Positron Emission Tomography Scan

In this Article

What are the risks and/or side effects?

PET scans are considered safe. Even though they use radioactive materials, the amounts are small. In some cases, your child would be exposed to the same amount of radiation for an x-ray. However, a PET-CT scan uses more radiation than either one by itself.

The risk of radiation exposure is very low compared to the benefits, such as finding cancer or another disease in its early stages. Nuclear medicine scans have been done on babies and children for over 50 years, and doctors have not found any long-term adverse effects related to them.

Some children are allergic to the tracers used in nuclear medicine scans. This kind of an allergy is rare, and the reaction is usually mild. Be sure to inform the doctor running the scan:

  • If your child has an allergy to the tracer
  • If any other problems have happened during past nuclear medicine scans

If your child is diabetic, their blood sugar levels will need to be watched closely. The tracer with glucose will not affect the diabetes, but it’s important to let the doctor know that your child is diabetic.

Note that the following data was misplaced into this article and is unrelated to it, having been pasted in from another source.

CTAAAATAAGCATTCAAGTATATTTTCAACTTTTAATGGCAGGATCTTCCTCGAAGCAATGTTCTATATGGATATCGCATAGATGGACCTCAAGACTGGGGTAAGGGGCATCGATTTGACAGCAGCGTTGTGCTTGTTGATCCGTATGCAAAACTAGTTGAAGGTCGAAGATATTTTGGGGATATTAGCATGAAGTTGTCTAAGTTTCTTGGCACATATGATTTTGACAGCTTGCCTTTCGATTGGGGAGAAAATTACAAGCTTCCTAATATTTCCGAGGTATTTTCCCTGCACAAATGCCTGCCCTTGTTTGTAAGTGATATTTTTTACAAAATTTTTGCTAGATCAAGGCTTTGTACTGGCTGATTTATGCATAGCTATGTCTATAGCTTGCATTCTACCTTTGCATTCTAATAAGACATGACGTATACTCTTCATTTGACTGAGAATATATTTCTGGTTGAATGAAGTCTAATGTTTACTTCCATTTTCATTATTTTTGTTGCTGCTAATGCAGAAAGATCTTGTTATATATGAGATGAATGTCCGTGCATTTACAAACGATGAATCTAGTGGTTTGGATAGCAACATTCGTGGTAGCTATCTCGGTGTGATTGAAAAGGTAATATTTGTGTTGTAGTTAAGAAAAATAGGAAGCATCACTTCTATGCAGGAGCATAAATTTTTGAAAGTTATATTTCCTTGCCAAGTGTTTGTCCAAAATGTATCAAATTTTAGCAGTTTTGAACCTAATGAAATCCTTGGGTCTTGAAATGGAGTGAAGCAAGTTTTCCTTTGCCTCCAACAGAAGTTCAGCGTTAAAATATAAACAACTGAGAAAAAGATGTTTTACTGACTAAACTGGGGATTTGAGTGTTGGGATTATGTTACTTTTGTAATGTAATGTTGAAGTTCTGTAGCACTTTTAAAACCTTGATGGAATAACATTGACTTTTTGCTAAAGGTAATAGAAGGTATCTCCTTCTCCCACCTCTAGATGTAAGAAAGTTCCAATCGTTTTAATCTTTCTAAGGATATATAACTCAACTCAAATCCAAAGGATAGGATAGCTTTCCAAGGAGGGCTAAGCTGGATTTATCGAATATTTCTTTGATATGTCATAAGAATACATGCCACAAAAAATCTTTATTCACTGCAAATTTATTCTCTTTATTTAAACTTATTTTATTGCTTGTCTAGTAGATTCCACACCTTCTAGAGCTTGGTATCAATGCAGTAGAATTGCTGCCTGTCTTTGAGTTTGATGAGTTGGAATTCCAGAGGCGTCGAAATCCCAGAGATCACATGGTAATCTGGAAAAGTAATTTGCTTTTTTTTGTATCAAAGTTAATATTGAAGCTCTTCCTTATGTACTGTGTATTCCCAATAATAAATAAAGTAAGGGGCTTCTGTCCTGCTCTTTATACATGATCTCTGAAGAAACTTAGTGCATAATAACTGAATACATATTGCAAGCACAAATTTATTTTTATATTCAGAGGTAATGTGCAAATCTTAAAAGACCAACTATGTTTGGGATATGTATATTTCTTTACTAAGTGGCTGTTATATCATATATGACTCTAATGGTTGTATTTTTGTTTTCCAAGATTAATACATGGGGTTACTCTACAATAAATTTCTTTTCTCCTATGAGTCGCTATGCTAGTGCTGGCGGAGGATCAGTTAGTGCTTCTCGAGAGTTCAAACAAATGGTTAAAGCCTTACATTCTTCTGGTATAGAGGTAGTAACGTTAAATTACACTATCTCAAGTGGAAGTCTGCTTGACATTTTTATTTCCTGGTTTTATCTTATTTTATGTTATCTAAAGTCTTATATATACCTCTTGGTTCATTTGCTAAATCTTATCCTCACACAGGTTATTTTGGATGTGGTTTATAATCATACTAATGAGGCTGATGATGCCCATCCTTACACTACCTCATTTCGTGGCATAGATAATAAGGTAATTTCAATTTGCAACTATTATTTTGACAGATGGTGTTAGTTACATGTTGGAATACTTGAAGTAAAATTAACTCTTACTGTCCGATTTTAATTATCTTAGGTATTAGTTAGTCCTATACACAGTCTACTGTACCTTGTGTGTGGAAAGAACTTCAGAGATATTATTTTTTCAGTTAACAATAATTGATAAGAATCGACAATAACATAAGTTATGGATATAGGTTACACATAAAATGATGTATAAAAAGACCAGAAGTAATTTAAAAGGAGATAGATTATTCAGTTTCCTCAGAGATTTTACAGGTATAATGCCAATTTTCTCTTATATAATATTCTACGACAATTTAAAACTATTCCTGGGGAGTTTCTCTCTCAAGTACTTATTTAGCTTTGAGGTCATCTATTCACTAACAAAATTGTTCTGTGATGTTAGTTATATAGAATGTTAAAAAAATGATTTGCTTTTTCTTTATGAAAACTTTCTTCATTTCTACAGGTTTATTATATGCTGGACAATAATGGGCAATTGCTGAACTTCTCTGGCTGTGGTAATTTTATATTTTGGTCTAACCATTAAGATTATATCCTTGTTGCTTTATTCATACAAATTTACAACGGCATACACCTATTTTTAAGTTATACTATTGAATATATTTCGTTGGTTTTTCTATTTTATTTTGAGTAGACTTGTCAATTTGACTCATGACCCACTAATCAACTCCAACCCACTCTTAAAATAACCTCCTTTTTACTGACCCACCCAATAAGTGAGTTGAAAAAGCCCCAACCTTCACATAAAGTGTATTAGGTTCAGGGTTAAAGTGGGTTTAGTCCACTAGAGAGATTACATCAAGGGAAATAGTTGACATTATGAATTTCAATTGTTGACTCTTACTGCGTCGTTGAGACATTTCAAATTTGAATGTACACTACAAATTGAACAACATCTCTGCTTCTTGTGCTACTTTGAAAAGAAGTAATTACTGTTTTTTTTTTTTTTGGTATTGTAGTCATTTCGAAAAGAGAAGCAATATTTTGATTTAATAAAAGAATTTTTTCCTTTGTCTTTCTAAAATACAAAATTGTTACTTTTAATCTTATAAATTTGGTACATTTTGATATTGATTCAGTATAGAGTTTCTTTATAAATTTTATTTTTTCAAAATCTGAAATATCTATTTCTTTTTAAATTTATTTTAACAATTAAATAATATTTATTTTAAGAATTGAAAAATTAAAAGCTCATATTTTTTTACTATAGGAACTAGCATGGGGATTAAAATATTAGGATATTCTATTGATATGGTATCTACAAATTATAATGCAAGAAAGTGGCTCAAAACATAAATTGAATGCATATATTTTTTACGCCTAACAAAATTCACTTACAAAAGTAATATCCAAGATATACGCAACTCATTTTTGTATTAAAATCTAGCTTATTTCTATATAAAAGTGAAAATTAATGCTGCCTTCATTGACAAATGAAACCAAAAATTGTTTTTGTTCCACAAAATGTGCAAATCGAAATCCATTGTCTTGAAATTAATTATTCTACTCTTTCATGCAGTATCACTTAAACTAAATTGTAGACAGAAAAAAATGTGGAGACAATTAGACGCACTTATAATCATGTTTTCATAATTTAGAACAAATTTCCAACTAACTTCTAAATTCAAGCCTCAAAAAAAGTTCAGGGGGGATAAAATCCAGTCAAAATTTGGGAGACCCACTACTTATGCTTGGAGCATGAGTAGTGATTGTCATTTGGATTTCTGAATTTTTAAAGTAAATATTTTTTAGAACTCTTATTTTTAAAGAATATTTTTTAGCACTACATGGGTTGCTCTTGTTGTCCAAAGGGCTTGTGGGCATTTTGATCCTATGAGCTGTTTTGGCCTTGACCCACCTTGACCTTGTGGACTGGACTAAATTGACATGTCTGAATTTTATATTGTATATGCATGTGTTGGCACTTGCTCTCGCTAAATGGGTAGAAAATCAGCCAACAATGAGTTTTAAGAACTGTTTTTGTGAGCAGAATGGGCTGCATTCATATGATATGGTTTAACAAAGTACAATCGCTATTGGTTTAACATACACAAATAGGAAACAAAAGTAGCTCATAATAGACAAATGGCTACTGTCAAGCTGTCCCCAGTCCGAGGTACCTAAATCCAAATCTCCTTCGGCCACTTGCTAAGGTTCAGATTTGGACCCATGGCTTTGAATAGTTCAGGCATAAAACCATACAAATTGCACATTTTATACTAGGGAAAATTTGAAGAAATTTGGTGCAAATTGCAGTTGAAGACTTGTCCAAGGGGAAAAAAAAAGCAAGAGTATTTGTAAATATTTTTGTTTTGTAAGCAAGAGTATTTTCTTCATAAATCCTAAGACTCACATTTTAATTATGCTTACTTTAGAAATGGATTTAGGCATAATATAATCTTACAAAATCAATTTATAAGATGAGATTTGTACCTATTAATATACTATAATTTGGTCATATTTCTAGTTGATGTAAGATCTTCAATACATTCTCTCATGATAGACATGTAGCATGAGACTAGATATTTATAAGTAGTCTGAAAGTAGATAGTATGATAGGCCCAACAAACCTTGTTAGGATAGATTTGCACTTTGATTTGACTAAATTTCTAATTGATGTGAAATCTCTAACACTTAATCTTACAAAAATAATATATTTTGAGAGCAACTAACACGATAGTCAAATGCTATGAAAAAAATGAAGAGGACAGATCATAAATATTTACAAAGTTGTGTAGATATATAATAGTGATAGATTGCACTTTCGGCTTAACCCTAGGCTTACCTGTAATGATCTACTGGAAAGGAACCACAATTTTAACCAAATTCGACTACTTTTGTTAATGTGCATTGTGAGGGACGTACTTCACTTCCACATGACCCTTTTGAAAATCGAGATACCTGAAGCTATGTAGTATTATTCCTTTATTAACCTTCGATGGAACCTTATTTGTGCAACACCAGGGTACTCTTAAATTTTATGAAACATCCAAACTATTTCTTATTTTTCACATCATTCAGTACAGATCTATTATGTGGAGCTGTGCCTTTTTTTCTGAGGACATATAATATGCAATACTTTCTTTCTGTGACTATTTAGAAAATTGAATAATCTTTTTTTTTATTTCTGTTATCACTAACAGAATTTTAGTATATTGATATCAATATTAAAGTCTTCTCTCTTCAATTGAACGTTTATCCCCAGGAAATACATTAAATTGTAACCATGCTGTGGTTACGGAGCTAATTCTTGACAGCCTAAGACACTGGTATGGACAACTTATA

What are the benefits?

A PET scan can reveal information that other imaging studies can’t. It can show problems at the cellular level of your child’s body. That means it is a very useful tool in finding diseases in their early stages and then guiding the treatment of those diseases.

Doctors use PET scans to check the size, shape, and function of organs. Unlike exploratory surgery, a PET scan is not invasive.

A combined PET-CT scan gives more detail and is more accurate. Instead of having 2 scans done at different times, your child can have both done at once.

How do I prepare?

Your child’s doctor will tell you specific things to do or not to do before the PET scan. If your child has diabetes, you may want to ask about the fasting and diet needed before the scan.

Your child’s doctor will tell you about the PET scan and what to expect. Some common ways to prepare include:

  • Asking questions. If you have questions or concerns about the procedure, be sure to talk to your doctor or healthcare provider.